Tuesday, April 29, 2008


here is a final overview of superstition.


Superstition, no matter how silly it may seem, has always been present in human culture. We recognize it through rituals and phrases we pick up in our everyday life. There are countless symbols that trigger instinctual reactions from a vast amount of people throughout the world, but why? Why do we fear black cats and broken mirrors? Why do we associate rabbits feet and horseshoes with good luck? The average person could tell you that these things have no physical relation with each other and yet we continue to react to these symbols as if they do in fact control other aspects of our lives. Superstition is here to stay; we can however try to understand why we believe what we do.
The specific rituals of superstition are undoubtedly learned. A child does not automatically associate black cats with bad luck, it is through old wives tales and traditions which have been passed on from one generation to the next that we come to recognize these symbols. The question that arises is why we believe this. To try and get an answer we have to look at how our mind works. The law of contagion states that things that have come in contact with each other will continue to effect each other once they have been separated. The law of similarity states that things that have superficial resemblance, such as a visual resemblance, will have a deep resemblance, meaning that their purpose is similar when in fact it may not be. These laws are not in regards to physical properties, but to how our minds perceive relationships between physical objects with each other as well as with mental properties. This means that a person can construct beliefs at an early age about the relations of properties, which may have nothing to do with each other aside from an irrelevant resemblance or common feeling that someone gets from the pair. So, for a child who is slowly beginning to make sense of the world, creating associations between objects can help them create an understanding of similarities, however this may create false assumptions that carry over into later life. The reason why these beliefs carry over even when we become rational adults has to do with how our mind works. We process information in two ways: through intuition and through logic. When we learn things and create rational knowledge later in life, it does not replace the intuition that we have established early on in life. This allows both to coexist and create superstitious beliefs in a rational intelligent human being.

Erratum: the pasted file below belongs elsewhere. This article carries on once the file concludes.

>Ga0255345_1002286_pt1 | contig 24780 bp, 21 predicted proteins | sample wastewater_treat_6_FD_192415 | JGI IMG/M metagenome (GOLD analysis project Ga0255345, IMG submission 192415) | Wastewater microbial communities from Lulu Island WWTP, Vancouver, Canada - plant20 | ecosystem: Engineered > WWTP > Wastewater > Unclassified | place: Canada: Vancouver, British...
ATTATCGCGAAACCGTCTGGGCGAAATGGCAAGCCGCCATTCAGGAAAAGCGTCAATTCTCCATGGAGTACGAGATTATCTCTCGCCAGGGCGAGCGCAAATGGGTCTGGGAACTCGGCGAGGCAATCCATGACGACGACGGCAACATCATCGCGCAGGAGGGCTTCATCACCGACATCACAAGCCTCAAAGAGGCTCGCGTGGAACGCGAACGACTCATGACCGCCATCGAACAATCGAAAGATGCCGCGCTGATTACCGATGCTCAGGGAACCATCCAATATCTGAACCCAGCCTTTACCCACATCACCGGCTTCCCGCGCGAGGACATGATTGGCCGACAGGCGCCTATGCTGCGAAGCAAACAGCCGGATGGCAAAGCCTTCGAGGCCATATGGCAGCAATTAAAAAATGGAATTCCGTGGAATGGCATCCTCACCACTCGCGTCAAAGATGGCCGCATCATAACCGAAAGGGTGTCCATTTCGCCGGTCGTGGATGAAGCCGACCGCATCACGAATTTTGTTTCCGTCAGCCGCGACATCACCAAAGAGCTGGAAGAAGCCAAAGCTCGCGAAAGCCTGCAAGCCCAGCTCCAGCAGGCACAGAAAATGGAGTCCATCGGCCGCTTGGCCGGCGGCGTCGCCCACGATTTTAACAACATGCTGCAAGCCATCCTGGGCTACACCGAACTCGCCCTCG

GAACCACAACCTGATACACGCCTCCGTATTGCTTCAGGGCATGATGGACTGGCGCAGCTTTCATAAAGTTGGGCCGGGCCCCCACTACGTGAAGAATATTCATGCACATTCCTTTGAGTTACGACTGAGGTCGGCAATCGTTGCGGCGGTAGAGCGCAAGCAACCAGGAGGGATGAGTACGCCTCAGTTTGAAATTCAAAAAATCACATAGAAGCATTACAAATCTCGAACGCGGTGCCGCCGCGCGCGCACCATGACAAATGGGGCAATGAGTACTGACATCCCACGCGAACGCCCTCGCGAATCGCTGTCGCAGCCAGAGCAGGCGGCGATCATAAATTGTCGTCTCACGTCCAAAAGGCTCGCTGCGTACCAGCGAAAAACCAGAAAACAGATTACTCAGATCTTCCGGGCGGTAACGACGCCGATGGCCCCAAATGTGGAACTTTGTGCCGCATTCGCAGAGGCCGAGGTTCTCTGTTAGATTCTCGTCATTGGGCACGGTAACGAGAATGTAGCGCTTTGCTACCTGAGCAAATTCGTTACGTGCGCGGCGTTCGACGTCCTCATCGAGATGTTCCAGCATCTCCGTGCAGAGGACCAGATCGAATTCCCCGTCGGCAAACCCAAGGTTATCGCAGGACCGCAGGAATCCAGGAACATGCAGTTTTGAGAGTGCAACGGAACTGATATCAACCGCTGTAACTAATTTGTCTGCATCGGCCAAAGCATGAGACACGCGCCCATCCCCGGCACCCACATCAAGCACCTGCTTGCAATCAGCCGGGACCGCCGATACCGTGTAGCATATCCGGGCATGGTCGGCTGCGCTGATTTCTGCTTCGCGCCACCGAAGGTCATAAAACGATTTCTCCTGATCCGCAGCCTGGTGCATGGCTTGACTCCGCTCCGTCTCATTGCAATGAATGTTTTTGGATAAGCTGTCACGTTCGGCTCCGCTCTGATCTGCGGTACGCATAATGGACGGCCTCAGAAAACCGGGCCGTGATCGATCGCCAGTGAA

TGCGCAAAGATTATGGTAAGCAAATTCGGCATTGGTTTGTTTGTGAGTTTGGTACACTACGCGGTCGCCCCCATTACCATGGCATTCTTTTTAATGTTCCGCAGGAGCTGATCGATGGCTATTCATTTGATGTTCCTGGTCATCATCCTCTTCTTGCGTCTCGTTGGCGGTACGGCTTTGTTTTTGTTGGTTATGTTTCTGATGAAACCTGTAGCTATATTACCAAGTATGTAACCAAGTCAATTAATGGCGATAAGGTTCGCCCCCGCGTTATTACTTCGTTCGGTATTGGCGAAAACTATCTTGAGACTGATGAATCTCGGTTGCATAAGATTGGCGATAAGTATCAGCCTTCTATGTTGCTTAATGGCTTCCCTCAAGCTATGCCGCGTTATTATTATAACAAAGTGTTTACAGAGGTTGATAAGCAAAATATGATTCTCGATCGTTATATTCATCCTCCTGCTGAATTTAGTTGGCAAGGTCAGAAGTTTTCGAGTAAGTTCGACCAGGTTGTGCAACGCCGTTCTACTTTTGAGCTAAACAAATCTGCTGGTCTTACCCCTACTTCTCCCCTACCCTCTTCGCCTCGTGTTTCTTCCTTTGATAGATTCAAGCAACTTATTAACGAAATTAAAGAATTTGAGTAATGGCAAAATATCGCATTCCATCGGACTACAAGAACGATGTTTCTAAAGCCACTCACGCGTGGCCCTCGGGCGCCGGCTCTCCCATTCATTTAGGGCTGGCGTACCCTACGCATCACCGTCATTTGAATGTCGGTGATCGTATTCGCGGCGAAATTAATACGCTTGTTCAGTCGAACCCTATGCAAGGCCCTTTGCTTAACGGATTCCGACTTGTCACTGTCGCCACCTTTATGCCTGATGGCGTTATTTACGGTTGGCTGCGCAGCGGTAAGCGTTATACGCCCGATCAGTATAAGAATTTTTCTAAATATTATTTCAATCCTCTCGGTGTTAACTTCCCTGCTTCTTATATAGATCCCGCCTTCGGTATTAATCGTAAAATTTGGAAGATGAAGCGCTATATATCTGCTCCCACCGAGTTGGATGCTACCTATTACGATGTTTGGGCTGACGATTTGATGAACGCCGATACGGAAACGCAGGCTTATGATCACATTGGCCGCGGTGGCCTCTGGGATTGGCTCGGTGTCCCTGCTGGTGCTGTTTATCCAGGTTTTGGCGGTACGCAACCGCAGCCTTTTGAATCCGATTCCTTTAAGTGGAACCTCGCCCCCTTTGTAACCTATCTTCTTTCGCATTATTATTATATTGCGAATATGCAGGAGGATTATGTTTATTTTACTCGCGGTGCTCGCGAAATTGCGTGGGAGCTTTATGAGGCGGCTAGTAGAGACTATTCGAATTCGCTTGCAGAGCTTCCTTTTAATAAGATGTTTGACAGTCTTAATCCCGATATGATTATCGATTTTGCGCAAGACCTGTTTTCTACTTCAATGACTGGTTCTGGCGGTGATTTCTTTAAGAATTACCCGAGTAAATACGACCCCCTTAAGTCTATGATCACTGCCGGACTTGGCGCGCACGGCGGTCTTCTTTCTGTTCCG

Another way in which superstitions can arise has been demonstrated through
B.F. Skinners experiments entitled “Superstition” In The Pigeon. The experiment took numerous pigeons, which have been deprived of food. They were then placed into a cage and fed at certain pre-set time intervals, which were completely unrelated to any of the pigeon’s actions. The study found that the pigeon eventually would become convinced that whatever action the bird was in the process of doing when the food was served was in fact what triggered the event. The pigeon then repeats these actions until the food is served again. The pigeon can often become convinced that the trigger changes based on whatever the bird was doing at the time of the next feeding. Because of this, the pigeon can change rituals several times until it convinces itself that the ritual triggers the feeding. This experiment shows how pigeons as well as human beings can assume connections between behavioral “triggers” and unrelated positive outcomes even though the two things may have no connection at all. “There are many analogies in human behavior. Rituals for changing one's luck at cards are good examples. A few accidental connections between a ritual and favorable consequences suffice to set up and maintain the behavior in spite of many unreinforced instances.” (Skinner, 172)
These two examples provide us with some insight into why rituals and superstitions are as prevalent as they are in modern society, and how they may never be escaped.

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